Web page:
It has been a while since we checked in on Poland’s judicial reforms, most of which have been openly hostile to the country’s judiciary. One of the latest reforms would lower the retirement age of judges from 70 to 65, effectively removing about two dozen experienced judges from the bench, and correspondingly allowing the government to appoint new judges in their place. It’s court packing without the packing.
The European Commission sued Poland over the legislation in the European Court of Justice (ECJ), on the grounds that it was part of a larger set of “systemic threats to the rule of law” which could trigger the loss of Poland’s voting rights in the European Union. In October, the ECJ suspended the legislation pending a permanent resolution. It upheld the interim injunction on Monday.
In response, Polish President Andrej Duda signed new legislation revoking the early retirement bill. Is this a sign that the Polish government is moderating its stance on judicial reform under EU pressure? Stay tuned.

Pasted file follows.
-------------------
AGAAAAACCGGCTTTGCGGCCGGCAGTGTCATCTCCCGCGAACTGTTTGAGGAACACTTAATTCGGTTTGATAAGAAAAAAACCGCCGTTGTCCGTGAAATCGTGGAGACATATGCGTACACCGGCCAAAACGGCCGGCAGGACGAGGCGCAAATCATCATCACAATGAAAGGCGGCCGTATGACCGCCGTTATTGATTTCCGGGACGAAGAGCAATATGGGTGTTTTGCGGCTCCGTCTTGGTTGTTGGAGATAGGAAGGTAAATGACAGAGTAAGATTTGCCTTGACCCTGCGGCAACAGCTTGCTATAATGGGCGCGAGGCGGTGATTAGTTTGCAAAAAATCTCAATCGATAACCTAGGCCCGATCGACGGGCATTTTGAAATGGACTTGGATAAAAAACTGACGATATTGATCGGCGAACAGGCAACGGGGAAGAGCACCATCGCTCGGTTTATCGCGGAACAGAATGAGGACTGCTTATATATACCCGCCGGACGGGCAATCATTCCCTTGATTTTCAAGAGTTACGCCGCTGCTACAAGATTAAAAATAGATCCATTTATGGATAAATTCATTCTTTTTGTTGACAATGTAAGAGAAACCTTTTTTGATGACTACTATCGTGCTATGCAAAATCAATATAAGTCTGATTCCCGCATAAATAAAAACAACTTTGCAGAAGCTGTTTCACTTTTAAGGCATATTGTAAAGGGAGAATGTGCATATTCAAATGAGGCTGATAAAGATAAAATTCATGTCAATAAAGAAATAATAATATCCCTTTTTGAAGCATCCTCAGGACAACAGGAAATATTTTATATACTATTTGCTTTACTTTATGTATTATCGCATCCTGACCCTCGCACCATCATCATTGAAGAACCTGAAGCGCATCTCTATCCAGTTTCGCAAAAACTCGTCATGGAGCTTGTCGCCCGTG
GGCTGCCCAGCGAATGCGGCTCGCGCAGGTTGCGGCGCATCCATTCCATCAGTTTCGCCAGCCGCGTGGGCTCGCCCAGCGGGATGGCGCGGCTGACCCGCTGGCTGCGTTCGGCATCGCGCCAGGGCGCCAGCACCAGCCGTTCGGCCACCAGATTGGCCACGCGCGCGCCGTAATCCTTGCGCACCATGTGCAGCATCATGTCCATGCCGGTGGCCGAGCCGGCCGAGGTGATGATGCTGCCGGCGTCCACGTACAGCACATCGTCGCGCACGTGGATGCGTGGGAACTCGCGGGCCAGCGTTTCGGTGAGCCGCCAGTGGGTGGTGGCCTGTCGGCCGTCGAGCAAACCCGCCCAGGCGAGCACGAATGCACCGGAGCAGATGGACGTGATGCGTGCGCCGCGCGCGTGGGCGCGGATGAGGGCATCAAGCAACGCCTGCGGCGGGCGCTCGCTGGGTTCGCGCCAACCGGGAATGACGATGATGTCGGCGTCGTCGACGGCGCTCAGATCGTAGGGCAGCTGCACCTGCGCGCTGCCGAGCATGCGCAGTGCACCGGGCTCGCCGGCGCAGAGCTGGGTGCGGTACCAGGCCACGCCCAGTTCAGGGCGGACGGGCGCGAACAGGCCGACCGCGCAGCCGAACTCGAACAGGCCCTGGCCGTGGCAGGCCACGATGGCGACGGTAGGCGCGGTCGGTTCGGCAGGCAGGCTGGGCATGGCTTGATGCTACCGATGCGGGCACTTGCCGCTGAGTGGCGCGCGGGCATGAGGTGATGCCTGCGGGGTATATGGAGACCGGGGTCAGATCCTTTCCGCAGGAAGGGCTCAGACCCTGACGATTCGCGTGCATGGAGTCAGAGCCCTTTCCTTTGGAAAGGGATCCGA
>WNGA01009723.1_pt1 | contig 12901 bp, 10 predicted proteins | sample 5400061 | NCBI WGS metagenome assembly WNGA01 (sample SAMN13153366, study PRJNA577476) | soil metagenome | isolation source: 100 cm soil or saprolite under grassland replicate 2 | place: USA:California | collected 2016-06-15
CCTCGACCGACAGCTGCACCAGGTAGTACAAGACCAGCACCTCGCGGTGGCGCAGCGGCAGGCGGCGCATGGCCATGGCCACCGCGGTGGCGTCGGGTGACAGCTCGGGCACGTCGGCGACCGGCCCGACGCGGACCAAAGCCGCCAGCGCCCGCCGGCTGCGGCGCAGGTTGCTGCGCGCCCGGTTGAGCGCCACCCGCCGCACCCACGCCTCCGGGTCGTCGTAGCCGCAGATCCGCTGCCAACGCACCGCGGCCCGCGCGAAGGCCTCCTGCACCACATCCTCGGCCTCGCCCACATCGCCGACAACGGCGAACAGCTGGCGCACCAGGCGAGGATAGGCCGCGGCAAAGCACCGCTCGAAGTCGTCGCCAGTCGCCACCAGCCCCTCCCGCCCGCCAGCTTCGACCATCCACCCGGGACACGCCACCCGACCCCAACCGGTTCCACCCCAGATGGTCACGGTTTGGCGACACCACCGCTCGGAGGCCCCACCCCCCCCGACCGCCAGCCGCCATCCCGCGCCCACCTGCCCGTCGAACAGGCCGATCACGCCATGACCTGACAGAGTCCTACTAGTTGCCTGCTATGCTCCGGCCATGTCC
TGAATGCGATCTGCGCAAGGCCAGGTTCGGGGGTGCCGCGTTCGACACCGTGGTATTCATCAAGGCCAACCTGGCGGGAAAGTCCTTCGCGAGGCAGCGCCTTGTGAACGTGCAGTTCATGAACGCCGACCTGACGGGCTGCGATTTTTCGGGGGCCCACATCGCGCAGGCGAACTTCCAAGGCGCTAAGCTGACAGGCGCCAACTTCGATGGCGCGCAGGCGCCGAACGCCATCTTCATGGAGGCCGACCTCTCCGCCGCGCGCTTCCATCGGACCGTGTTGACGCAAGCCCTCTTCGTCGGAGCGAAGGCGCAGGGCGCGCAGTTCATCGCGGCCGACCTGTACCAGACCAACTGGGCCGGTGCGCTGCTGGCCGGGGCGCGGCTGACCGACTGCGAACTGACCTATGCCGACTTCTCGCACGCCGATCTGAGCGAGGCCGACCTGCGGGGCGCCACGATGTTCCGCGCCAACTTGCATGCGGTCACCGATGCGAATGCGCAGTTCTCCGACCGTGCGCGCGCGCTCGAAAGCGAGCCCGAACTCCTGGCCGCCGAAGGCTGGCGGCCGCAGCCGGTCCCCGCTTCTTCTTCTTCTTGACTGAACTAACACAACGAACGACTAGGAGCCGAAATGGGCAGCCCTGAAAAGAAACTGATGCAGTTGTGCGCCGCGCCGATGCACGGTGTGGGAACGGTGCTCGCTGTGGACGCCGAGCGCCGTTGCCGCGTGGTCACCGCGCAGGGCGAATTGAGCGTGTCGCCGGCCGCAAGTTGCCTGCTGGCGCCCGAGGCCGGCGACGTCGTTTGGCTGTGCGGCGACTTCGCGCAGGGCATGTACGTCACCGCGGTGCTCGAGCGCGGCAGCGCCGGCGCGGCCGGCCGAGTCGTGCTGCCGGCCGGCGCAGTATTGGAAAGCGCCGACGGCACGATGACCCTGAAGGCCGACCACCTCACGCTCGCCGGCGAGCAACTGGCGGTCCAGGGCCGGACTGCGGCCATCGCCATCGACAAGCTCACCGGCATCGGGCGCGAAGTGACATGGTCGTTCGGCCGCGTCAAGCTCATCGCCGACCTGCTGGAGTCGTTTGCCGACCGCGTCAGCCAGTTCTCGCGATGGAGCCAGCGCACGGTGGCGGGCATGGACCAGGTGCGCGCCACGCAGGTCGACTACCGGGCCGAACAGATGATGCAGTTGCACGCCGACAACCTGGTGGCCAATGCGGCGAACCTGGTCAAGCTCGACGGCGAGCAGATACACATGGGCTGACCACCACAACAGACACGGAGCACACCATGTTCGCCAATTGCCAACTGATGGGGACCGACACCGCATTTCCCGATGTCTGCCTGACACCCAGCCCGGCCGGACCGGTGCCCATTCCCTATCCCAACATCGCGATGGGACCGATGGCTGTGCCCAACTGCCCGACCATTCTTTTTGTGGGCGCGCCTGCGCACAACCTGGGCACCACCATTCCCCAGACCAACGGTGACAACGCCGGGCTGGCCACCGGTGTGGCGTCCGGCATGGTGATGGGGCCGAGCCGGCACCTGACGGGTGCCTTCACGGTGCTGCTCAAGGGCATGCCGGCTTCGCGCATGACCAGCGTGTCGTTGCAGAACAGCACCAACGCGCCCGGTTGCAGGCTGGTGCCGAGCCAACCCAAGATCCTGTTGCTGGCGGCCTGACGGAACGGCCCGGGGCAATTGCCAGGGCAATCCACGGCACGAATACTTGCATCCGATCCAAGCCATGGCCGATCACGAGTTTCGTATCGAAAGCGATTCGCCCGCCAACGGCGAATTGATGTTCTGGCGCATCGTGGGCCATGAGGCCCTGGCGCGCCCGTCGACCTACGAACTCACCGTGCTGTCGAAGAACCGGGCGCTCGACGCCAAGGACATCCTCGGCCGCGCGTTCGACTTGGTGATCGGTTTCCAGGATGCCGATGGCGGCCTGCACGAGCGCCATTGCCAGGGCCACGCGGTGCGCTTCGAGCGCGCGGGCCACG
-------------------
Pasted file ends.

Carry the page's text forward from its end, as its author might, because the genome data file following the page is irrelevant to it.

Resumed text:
From the National Constitution Center, an update on events occurring over the last couple of weeks:
In the late-night hours of August 13, West Virginia’s Republican-controlled House of Delegates passed articles of impeachment against all four sitting Justices, accusing them of maladministration, corruption, incompetence, neglect of duty, and certain high crimes. (Justice Menis Ketchum had previously resigned after being charged with wire fraud for personal use of a state vehicle and fuel card. He recently pled guilty to those charges.)
On Saturday, August 25, Gov. Jim Justice named Republicans Tim Armstead and Rep. Evan Jenkins to fill the seats vacated by Justice Robin Davis and Ketchum, both elected as Democrats. Davis had retired after the impeachment charges were approved.